Hope this is insightful!!

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An unattributed source brought in the Ma'ayenei Shel Torah explains that HaShem allowed Moshe to see the Land as some form of consolation; while he would not be allowed to enter and traverse the Land at all, he would be able to survey the Land in its entirety. He goes on to add that Moshe's seeing the Land infused it with additional holiness. Moreover, had Moshe been allowed to enter the Land he would have infused the Land with such holiness that when the time for the exile came, HaShem would not be able to pour his wrath on the Land in lieu of the Jewish people, necessitating the destruction of Am Yisrael, God forbid.

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I'm not religious, so from my point of view (which is a communication scientific one) the reports about events religions pass on are not true or false but they have certain narrative aspects which are certainly worth analyzing.

Moshe having to or being able to view the land of his dreams while having the knowledge of never being able to enter it triggers strong emotional responses in the people perceiving this narrative. They are likely to relate to this situation of hopeless longing.

This makes it way more probable to get passed on while the narrative develops during a tradition phase. Similar narratives which lack this aspect are less likely to get passed on, so this one "survives". I'm aware that religious people might believe that this text was conceived and never "developed", but I do not believe this. (If somebody feels offended by this, please forgive me, this is not my intention.) And even if we assume in judaism.stackexchange.com that the Torah was written directly by God and never changed, we should try to understand how He made it to be compelling to the people who read it. Then the same psychological mechanisms can apply which in other circumstances make a text survive an evolutionary process.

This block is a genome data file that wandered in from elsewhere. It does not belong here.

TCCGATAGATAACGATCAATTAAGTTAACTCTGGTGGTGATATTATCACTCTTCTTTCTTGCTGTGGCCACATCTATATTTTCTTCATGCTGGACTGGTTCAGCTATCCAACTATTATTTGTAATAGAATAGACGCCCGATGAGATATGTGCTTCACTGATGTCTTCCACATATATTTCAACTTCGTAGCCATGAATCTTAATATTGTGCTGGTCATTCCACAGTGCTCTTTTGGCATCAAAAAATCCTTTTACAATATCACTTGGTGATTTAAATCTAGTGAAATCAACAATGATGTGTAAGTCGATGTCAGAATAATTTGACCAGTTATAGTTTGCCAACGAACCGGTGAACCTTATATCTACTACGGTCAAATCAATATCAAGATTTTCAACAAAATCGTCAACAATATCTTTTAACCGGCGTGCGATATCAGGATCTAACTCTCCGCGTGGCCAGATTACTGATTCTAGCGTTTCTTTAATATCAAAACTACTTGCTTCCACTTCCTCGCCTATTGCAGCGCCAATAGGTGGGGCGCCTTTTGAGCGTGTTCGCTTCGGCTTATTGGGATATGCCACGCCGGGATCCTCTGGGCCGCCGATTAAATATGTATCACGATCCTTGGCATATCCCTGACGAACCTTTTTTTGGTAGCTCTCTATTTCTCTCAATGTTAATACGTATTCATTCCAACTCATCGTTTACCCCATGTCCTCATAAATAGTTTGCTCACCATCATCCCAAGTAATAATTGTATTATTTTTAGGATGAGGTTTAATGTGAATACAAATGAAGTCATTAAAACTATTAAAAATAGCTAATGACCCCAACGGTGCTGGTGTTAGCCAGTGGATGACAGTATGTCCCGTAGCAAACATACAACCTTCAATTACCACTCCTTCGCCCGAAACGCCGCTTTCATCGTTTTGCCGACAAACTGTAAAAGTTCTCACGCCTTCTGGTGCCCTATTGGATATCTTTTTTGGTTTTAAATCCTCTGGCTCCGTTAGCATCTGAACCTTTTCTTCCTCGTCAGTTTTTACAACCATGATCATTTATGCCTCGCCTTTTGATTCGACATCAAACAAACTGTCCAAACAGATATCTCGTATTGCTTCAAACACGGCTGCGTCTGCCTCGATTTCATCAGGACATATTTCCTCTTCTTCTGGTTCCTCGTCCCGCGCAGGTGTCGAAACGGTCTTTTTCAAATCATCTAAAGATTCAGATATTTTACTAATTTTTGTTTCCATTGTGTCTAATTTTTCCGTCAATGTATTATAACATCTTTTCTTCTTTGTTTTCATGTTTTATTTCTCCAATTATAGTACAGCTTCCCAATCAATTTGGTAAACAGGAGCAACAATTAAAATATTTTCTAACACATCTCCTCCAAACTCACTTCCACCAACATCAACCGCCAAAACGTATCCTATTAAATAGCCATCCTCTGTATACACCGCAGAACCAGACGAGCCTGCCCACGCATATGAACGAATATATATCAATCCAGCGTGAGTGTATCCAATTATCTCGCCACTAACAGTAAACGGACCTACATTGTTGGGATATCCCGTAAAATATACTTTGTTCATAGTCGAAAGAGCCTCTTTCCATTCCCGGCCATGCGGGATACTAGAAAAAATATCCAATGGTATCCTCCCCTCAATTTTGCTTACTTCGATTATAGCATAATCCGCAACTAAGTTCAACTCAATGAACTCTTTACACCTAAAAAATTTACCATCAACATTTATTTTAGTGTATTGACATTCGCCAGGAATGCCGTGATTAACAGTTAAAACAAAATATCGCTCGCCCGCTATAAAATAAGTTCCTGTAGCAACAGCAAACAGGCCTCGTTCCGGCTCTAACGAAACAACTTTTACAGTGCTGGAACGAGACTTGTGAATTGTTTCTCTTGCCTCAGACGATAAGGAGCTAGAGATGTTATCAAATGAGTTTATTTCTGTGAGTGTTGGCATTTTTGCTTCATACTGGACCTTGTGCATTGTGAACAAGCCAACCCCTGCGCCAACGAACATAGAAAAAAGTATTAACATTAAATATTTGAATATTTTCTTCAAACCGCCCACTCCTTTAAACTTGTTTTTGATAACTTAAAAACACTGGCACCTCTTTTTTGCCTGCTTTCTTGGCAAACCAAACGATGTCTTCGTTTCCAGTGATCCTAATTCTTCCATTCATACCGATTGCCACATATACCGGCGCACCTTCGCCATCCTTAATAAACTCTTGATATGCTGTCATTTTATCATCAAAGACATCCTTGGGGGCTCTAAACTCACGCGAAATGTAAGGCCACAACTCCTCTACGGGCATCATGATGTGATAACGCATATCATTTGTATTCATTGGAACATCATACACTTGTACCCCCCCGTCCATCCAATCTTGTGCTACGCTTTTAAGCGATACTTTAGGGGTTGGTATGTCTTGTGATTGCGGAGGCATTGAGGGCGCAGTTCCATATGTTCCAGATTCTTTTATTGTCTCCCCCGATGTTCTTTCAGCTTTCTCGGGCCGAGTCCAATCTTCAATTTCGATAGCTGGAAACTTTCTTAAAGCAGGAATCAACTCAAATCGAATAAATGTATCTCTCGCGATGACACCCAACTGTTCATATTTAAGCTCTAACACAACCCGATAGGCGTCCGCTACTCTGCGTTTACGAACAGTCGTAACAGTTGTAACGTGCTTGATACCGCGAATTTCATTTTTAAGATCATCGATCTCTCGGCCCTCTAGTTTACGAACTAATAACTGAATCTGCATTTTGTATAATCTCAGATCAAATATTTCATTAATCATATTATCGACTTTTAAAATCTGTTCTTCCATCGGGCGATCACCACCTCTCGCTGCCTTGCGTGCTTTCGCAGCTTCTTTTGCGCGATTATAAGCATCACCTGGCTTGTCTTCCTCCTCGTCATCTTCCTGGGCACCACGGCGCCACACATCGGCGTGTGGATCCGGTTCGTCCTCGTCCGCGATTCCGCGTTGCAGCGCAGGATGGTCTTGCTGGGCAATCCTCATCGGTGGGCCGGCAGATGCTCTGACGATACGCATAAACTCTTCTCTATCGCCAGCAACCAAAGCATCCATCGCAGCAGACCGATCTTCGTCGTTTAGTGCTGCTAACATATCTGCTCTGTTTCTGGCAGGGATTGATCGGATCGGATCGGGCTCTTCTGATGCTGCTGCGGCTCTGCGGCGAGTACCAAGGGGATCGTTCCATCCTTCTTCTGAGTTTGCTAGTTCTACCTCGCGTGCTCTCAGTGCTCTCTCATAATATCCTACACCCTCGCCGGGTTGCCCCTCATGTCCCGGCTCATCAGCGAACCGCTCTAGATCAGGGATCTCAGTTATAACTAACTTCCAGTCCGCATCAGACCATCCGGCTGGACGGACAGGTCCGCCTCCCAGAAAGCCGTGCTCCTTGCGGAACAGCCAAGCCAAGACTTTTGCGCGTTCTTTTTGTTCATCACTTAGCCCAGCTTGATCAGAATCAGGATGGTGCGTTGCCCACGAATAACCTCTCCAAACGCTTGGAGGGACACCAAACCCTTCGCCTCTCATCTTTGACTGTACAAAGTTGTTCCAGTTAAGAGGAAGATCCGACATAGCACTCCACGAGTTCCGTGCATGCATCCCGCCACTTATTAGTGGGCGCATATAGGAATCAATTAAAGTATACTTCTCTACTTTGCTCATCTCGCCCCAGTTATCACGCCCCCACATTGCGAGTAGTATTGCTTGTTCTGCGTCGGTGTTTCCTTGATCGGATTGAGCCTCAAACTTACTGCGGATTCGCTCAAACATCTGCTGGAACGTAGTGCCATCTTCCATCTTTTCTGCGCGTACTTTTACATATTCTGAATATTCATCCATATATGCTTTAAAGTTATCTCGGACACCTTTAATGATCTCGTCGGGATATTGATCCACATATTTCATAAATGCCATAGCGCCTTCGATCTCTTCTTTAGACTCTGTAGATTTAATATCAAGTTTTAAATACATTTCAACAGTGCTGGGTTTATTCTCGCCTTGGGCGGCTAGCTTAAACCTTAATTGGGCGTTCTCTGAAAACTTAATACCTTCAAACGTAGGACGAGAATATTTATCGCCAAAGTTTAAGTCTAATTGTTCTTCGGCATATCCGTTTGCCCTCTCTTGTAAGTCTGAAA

Concerning the aspect whether Moshe was forced to look at the land or whether he wanted to: This is of minor importance (viewed from this angle). Both options trigger an emotional response. In the one case the response was about the hard to understand cruelty of making someone long for something even more. In the other case about the benevolence of Hashem for having the generosity and grace to at least showing Moshe what he longs for. So consequently the narrative often is told without clarifying this aspect (hence leading to this question).

So from this point of view, the answer is: The narrative about Moshe contains this scene (or these scenes) to raise emotional responses. Narratives showing such features have a greater chance of being passed on through the generations. This also makes the whole narration more likely to provide an emotional help for people in longing situations.

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    Welcome to the site Alfe! Given a text such as this snippet from the Torah, how can you tell whether the original intent was at self-preservation only or whether it was to communicate something empirical/factual about its content? Or did you not mean "to raise emotional responses" as to the exclusion of other reasons to record this event [in this way]? – WAF Jul 5 '18 at 12:59
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    Welcome to MiYodeya Alfe. Since MY is different from other sites you might be used to, see here for a guide which might help understand the site. Great to have you learn with us! – mbloch Jul 5 '18 at 14:32
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    Alfe, Welcome to Mi Yodeya! Please note that Jewish tradition is the presumed baseline point-of-view of Q&A here, and that God's intentional Authorship of the Torah is a core tenet of Jewish tradition. An answer like this, which is explicitly based on denial of that tenet, is therefore not a helpful response to the question in the context of this site. – Isaac Moses Jul 5 '18 at 15:27
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    @Alfe I actually like this answer, although it is post hoc and distinctly unusual for this site... – SAH Jul 11 '18 at 11:02
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    @SAH I'm glad you think it fits your question because you actually asked "why did it happen?" and I'm rather answering "why is it told?", so any downvoter has at least one valid point :-} – Alfe Jul 11 '18 at 12:23